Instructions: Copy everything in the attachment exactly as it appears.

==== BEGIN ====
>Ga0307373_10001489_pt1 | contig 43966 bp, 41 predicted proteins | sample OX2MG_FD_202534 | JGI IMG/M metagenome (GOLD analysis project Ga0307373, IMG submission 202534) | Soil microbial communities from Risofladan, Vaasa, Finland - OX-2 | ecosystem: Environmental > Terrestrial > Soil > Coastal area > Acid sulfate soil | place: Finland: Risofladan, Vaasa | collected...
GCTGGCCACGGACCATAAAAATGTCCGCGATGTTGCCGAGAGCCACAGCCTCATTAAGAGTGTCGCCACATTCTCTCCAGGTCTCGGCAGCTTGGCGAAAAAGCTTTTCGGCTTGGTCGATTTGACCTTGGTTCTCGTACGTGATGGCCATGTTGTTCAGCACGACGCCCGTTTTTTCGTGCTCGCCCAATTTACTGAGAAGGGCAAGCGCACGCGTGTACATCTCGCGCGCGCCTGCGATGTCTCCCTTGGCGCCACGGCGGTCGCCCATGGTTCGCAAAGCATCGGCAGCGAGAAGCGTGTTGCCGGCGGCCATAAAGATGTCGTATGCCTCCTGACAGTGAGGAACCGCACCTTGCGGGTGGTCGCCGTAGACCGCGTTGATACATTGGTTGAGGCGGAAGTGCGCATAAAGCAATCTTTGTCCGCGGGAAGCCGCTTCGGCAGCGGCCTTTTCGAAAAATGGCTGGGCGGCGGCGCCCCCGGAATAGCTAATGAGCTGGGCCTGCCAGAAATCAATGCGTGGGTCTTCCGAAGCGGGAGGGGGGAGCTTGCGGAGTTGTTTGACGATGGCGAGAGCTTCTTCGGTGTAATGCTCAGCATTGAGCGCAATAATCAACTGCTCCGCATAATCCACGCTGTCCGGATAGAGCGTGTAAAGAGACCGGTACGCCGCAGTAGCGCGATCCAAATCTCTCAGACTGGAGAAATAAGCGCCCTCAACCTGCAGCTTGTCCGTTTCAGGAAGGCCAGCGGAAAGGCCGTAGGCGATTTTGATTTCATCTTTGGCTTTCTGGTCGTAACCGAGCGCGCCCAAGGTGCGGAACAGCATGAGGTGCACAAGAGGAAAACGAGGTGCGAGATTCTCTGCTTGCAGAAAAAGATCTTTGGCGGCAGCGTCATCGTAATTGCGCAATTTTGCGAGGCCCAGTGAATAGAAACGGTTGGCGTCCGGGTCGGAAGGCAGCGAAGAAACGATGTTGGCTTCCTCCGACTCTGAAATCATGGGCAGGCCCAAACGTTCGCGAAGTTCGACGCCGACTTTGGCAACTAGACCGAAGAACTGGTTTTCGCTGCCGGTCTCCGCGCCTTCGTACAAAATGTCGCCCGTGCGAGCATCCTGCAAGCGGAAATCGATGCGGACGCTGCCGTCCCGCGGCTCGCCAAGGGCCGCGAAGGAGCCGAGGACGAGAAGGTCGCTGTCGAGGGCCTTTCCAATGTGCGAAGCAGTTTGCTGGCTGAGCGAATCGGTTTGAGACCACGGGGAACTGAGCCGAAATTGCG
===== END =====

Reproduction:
>Ga0307373_10001489_pt1 | contig 43966 bp, 41 predicted proteins | sample OX2MG_FD_202534 | JGI IMG/M metagenome (GOLD analysis project Ga0307373, IMG submission 202534) | Soil microbial communities from Risofladan, Vaasa, Finland - OX-2 | ecosystem: Environmental > Terrestrial > Soil > Coastal area > Acid sulfate soil | place: Finland: Risofladan, Vaasa | collected...
GCTGGCCACGGACCATAAAAATGTCCGCGATGTTGCCGAGAGCCACAGCCTCATTAAGAGTGTCGCCACATTCTCTCCAGGTCTCGGCAGCTTGGCGAAAAAGCTTTTCGGCTTGGTCGATTTGACCTTGGTTCTCGTACGTGATGGCCATGTTGTTCAGCACGACGCCCGTTTTTTCGTGCTCGCCCAATTTACTGAGAAGGGCAAGCGCACGCGTGTACATCTCGCGCGCGCCTGCGATGTCTCCCTTGGCGCCACGGCGGTCGCCCATGGTTCGCAAAGCATCGGCAGCGAGAAGCGTGTTGCCGGCGGCCATAAAGATGTCGTATGCCTCCTGACAGTGAGGAACCGCACCTTGCGGGTGGTCGCCGTAGACCGCGTTGATACATTGGTTGAGGCGGAAGTGCGCATAAAGCAATCTTTGTCCGCGGGAAGCCGCTTCGGCAGCGGCCTTTTCGAAAAATGGCTGGGCGGCGGCGCCCCCGGAATAGCTAATGAGCTGGGCCTGCCAGAAATCAATGCGTGGGTCTTCCGAAGCGGGAGGGGGGAGCTTGCGGAGTTGTTTGACGATGGCGAGAGCTTCTTCGGTGTAATGCTCAGCATTGAGCGCAATAATCAACTGCTCCGCATAATCCACGCTGTCCGGATAGAGCGTGTAAAGAGACCGGTACGCCGCAGTAGCGCGATCCAAATCTCTCAGACTGGAGAAATAAGCGCCCTCAACCTGCAGCTTGTCCGTTTCAGGAAGGCCAGCGGAAAGGCCGTAGGCGATTTTGATTTCATCTTTGGCTTTCTGGTCGTAACCGAGCGCGCCCAAGGTGCGGAACAGCATGAGGTGCACAAGAGGAAAACGAGGTGCGAGATTCTCTGCTTGCAGAAAAAGATCTTTGGCGGCAGCGTCATCGTAATTGCGCAATTTTGCGAGGCCCAGTGAATAGAAACGGTTGGCGTCCGGGTCGGAAGGCAGCGAAGAAACGATGTTGGCTTCCTCCGACTCTGAAATCATGGGCAGGCCCAAACGTTCGCGAAGTTCGACGCCGACTTTGGCAACTAGACCGAAGAACTGGTTTTCGCTGCCGGTCTCCGCGCCTTCGTACAAAATGTCGCCCGTGCGAGCATCCTGCAAGCGGAAATCGATGCGGACGCTGCCGTCCCGCGGCTCGCCAAGGGCCGCGAAGGAGCCGAGGACGAGAAGGTCGCTGTCGAGGGCCTTTCCAATGTGCGAAGCAGTTTGCTGGCTGAGCGAATCGGTTTGAGACCACGGGGAACTGAGCCGAAATTGCG